Last night as I shared a toast to the new year with a friend, we shared our hopes for the coming year. We both plan to finish house projects to enjoy peaceful surroundings where we can enjoy entertaining more, but our truest hopes go deeper. He wants to find a perfect-for-him, God-inspired way to give to people. I want to implement some of the ideas that I already have.
2013 was a hard year. I lost my mom, the family matriarch, after a very brave battle with cancer. So it was a year of drawing in the family circle, surrounding and caring for mom, then taking care of innumerable details after her death. They should finally be finished by this March. That means that 2014 can be a year of widening the circle, reassessing my priorities, and investing in new adventures.
In contrast to my friend, I don’t need the right opportunity to arise; I have numerous opportunities already, and I have to stop imagining new ones until I’ve finished the ones that exist. Three ideas keep invading my imagination and delighting me with promise, so I’ll focus on those. Timing dictates that I pursue one of them first.
This May, as I have for the last 4 years, I’ll visit Kampala, Uganda, as a board member for ISIS-WICCE (WICCE stands for Women’s International Cross Cultural Exchange). ISIS-WICCE is a little known, but high-impact organisation that focuses on leadership development for women working on peace and post-conflict development. Their two-year International Leadership Institute bears wonderful fruit, such as enabling 15 of South Sudan’s first members of parliament to successfully run for office after the birth of the nation. However, the research that its participants conduct is documented, then published, in paper format. This restricts it to hardcopies in Kampala, the researcher’s country, and our academic, governmental and non-governmental networks, primarily in Africa.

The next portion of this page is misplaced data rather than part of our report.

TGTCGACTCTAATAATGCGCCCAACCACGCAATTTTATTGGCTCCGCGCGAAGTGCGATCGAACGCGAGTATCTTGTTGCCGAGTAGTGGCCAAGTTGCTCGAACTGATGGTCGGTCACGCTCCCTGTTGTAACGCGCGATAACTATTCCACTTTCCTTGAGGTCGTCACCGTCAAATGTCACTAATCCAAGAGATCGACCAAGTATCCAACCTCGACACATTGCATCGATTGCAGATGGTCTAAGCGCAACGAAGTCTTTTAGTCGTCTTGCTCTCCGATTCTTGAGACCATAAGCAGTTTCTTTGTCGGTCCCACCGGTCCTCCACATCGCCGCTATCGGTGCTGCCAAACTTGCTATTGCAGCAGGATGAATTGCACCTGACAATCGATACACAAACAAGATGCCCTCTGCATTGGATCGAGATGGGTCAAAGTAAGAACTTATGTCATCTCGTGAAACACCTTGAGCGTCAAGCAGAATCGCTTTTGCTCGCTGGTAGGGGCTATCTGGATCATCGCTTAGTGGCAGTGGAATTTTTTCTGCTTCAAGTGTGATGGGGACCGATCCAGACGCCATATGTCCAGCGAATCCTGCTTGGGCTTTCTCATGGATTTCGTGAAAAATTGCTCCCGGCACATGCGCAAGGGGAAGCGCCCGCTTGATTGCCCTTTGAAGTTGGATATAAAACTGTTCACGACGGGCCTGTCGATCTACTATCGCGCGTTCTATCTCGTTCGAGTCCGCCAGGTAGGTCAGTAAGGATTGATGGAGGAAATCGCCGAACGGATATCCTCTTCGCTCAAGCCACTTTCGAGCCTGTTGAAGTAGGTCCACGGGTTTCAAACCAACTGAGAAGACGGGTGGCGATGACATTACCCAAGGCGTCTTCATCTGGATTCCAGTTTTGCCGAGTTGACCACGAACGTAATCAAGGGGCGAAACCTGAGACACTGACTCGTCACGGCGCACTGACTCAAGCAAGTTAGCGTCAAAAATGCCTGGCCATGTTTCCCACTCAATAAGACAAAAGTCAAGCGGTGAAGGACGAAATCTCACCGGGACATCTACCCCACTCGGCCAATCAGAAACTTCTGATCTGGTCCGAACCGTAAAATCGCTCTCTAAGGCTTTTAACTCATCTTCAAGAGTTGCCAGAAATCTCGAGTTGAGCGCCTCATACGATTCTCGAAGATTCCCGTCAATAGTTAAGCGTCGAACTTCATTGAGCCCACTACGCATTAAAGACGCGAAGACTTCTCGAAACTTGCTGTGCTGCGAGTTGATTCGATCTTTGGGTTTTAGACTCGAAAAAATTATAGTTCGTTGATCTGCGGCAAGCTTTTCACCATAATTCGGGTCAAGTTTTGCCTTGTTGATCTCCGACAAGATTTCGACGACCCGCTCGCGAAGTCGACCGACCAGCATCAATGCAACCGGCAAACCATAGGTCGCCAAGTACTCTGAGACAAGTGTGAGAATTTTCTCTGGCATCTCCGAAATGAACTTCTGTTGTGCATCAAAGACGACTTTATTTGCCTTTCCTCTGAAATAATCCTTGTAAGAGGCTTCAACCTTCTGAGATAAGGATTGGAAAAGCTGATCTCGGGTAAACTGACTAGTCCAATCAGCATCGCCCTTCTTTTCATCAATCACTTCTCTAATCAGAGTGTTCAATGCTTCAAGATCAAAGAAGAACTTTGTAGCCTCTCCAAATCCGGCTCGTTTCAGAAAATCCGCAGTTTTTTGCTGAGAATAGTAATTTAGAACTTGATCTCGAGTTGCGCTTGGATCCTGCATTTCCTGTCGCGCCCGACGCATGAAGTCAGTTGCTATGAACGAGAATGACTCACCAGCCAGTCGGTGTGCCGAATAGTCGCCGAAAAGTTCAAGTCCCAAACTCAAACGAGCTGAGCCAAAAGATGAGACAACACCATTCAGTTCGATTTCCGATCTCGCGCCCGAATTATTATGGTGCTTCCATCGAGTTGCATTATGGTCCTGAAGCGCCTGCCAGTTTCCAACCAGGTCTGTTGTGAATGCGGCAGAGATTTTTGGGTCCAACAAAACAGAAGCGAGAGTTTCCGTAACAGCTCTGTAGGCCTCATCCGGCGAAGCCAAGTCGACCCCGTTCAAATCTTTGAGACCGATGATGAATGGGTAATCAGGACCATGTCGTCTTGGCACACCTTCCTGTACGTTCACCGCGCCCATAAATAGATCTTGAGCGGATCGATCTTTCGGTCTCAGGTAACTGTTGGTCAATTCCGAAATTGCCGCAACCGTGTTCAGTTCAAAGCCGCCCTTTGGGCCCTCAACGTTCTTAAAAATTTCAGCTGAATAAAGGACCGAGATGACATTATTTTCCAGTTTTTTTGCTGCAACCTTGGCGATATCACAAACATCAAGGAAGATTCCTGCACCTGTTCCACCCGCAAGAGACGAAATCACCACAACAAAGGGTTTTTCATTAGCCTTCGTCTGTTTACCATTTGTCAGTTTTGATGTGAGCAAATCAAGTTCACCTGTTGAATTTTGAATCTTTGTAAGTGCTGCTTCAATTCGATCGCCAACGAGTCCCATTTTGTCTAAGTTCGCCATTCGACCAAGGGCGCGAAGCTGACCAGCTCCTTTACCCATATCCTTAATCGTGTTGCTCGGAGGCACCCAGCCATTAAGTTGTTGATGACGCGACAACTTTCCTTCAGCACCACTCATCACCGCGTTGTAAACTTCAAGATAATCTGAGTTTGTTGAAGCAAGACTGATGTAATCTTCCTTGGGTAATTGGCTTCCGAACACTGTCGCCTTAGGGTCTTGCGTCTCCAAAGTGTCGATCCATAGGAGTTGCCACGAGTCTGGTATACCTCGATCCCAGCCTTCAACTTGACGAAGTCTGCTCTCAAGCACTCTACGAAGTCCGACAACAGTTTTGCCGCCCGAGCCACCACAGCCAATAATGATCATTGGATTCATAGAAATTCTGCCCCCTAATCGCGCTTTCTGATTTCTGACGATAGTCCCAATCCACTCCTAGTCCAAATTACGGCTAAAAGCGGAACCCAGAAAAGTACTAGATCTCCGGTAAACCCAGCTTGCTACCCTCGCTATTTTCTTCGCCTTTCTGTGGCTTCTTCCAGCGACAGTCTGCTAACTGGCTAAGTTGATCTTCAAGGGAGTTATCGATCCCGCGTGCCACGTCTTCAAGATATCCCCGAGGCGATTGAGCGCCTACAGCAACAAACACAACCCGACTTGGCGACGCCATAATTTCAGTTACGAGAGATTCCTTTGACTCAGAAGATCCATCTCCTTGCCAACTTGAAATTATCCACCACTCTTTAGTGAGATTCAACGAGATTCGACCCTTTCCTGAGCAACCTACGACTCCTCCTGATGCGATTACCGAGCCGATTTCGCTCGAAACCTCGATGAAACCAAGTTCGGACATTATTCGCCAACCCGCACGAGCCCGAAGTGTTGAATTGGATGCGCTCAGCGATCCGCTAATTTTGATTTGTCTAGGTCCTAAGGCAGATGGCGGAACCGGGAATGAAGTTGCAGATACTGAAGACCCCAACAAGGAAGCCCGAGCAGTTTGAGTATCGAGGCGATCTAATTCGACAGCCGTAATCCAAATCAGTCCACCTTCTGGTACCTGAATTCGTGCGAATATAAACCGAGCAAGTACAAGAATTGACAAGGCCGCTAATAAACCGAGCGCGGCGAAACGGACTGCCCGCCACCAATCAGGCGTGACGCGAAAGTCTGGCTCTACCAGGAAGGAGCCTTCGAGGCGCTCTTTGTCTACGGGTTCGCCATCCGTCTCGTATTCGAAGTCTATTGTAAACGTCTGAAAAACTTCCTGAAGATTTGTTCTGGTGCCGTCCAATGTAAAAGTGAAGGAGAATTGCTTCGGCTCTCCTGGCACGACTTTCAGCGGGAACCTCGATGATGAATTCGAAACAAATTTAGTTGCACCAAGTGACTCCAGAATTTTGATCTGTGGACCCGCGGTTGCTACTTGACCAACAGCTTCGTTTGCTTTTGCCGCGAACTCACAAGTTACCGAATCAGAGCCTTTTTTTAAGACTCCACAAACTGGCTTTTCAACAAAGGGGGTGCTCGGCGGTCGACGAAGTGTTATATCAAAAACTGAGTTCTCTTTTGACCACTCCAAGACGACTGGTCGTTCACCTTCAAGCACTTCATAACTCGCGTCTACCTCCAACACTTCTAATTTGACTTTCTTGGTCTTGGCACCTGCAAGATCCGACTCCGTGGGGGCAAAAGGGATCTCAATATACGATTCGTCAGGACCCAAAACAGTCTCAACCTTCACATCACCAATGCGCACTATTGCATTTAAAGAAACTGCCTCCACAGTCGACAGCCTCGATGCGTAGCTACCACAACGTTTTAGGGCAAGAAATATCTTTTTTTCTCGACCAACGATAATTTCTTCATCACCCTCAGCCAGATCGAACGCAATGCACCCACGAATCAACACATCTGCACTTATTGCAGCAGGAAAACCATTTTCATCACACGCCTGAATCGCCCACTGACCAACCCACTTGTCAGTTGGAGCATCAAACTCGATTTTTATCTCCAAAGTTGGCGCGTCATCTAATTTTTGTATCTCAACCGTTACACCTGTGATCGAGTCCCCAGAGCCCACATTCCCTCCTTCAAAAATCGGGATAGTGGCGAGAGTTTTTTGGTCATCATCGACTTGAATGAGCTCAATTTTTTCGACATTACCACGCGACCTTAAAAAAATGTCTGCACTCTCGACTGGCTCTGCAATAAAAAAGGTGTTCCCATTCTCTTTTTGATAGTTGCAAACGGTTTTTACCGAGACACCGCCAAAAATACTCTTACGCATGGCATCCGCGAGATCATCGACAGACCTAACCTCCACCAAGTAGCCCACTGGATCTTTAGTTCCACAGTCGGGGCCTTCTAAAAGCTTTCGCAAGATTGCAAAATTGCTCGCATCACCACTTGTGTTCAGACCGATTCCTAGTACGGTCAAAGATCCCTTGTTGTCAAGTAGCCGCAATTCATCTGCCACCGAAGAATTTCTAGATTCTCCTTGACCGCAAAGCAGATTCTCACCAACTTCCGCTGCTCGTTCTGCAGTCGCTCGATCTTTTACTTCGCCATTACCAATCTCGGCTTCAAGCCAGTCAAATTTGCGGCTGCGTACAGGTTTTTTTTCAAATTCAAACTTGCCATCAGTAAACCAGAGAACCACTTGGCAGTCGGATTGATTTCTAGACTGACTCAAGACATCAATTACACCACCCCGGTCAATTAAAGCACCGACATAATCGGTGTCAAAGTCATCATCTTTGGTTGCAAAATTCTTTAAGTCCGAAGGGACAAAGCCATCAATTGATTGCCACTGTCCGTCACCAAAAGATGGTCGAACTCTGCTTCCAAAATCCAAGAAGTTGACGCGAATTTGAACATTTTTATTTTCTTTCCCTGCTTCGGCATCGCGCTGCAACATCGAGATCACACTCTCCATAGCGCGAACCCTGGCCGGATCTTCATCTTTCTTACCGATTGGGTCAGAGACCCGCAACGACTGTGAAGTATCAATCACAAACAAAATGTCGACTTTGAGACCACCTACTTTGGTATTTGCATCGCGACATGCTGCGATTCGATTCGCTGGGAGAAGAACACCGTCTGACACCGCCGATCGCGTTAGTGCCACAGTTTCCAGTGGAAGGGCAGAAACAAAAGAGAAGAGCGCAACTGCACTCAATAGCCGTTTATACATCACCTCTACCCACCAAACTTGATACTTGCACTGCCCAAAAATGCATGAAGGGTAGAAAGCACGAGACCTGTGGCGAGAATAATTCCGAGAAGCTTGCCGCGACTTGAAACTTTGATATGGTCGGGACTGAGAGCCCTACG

As an ICT consultant, I am thrilled by the challenge of helping cash-strapped NGOs even conceive of the idea of digital data collection in the field (ICT stands for “information and communication technologies,” if you’re not familiar with the term). I’m even more excited by the prospect of sharing the research results globally in an online open data format. When I shared the dream of end-to-end digital data sharing at our last board meeting, it was enthusiastically received; now is the time to begin the implementation. It will be extremely challenging. The board members have greater digital access and skills than our NGO partners, yet our chairperson is restricted to a shockingly slow Internet connection in Liberia, and we haven’t managed to use an intranet or Skype to carry on our work digitally so far. If enabling digital data collection for our participants is going to happen, I’ll have to do to a proof of concept and train the staff in Uganda, while doing my day job from there via an SMS modem. I’m thrilled at the possibility! My motto is “have laptop will travel,” and my job affords me the freedom to do so. However, I haven’t had the opportunity to make longterm trips recently, and I miss the excitement of being in the field. It’s also a perfect continuation of my Nigerian field research on video as a medium for digital data dissemination. Mostly, however, I am excited because the research data is like buried gold, and the opportunity to help “mine” it for action is priceless.
That’s the idea that I want to bring to fruition in 2014. There are so many challenges, starting with clearing my schedule to research the best multilingual, platform-agnostic data collection tool, then the logistics of finding housing in Uganda and managing a busy work week on top of the project. Next will come fundraising for the devices, building a prototype, and training the participants to use the technology. More challenges will arise as we enter implementation, support the grassroots researchers remotely, and start disseminating the data, but those will come later. Step one is sufficient for now.
What are your hopes for 2014? If you’re like me, you may have to pick just one. You may have to start with one small step, ignoring the future challenges until you get there. And like me, I think you’ll experience the joy that I’ve found by beginning to do something that you’ve just been dreaming about so far.